Re: Neanderthals as dead end?
Kevyn Loren Winkless (firstname.lastname@example.org)
29 Nov 1994 20:40:09 GMT
In <email@example.com> firstname.lastname@example.org (HARRY R. ERWIN) writes:
>selective pressure. Skin color is probably the most important such
>genetically controlled feature since a light skin in northern Europe helps
>avoid Vitamin D deficiency. We do know upper paleolithic cultures were
>present as far north as there was non-glaciated terrain (Martin Wobst--a
>discussion at the Cambridge Conference in 1990--and Clive Gamble--see his
>book, Timewalkers). If neanderthal genes could flow, they would have. If
>people want detailed references, I can provide them, including a couple of
I think that this is a very important point: not only are such
non-fossilizing traits as skin coloration, hair coloration etc. the most
likely sources of gene flow (these seem to be the areas wherein gene flow
occurs most in modern populations, along with metabolic factors - again
which don't fossilize), we might assume that at this point in time (post
intellectual revolution) culture may have been a more important adaptive
element than much of genetics.
>: >Neanderthals were apparently adopting upper paleolithic culture during the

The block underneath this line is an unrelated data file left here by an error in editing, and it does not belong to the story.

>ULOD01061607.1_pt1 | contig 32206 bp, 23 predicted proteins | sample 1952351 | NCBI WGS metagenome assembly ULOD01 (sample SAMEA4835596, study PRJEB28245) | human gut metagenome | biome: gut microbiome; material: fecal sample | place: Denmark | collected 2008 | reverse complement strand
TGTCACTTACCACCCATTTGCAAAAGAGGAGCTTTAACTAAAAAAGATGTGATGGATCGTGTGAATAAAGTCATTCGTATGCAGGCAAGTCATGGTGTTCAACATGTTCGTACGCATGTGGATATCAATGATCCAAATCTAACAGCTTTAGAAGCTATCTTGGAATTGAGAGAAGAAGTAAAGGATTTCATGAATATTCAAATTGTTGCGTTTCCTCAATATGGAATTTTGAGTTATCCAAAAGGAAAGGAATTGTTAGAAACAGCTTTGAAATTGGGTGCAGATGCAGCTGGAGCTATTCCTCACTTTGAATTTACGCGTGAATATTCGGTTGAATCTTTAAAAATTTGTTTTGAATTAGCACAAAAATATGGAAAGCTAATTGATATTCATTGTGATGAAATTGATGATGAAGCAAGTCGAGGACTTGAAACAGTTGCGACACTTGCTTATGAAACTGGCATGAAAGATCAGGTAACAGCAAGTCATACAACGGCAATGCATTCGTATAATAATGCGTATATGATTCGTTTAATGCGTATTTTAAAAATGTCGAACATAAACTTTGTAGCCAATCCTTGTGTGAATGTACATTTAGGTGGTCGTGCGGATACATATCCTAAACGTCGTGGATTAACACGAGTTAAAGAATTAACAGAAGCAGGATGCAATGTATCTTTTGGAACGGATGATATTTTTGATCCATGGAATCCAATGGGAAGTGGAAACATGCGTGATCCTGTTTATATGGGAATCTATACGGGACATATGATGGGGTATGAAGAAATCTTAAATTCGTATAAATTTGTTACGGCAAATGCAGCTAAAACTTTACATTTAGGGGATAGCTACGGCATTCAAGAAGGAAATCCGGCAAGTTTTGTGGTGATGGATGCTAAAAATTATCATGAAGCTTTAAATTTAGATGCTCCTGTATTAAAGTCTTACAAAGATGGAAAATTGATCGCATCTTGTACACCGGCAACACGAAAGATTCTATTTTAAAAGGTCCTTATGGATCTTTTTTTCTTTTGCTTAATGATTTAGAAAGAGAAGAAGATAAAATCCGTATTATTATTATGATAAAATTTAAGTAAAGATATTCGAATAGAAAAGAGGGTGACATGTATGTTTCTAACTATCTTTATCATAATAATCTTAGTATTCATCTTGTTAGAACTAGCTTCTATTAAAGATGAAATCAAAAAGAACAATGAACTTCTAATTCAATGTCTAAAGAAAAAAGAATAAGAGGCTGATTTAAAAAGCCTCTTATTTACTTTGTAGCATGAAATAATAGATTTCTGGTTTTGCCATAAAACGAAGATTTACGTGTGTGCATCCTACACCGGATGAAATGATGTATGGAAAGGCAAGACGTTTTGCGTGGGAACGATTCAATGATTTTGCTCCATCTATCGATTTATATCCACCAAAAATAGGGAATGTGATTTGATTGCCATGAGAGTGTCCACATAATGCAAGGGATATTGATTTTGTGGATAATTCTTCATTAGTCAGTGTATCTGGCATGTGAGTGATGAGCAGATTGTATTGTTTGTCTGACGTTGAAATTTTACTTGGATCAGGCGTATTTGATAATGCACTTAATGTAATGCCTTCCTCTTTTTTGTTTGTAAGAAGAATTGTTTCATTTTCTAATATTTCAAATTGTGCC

>: >period of contact in Europe, which is highly suggestive of assimilation.
This tells us a little about culture interplay...though we have to take
into account the point made about an apparent inability on the part of
Neandertalensis to assimilate much of the aurignacian etc. technology.
Or at least those aspects of it which preserved sufficiently to be
>: Well, there is certainly evidence that the neandertals *attempted*
>: to assimilate to upper paleolithic culture, but there is no evidence
>: that I know of that they ever managed to get past the rather crude
>: Chatelperronian stage to achieve a full-fledged Aurignacian technology.
>: of the *inability* of the neandertal to quite manage the intricacies
>: of upper paleolithic technology.
>would have resulted in gene flow if it were possible. Please remember that
>most species are isolated behaviorally, rather than by genetic barriers.
>Also, indirect competition would probably have been sufficient to knock
>out the neanderthals in a few hundred years if they didn't assimilate.
Very important indeed, especially if we are considering the possibility
of culture as an adaptive measure. Culture can be a very powerful
behavioural barrier...it is in fact culture which limited any
large-scale interbreeding between, for instance, islamic peoples and
catholic peoples, or between the British traders and the Chinese at Hong
Kong. "They're different" "I don't like their sort"...xenophobia alone
might be seen as a powerful inhibitor for gene flow. Hominid males may
not be terribly picky, but once you bring culture into the bargain,
especially if there are any significant physical differences between two
peoples, you have to consider whether or not they consider each other to
be the same species. If not, then there would probably be much the same
tabu as one finds with bestiality.
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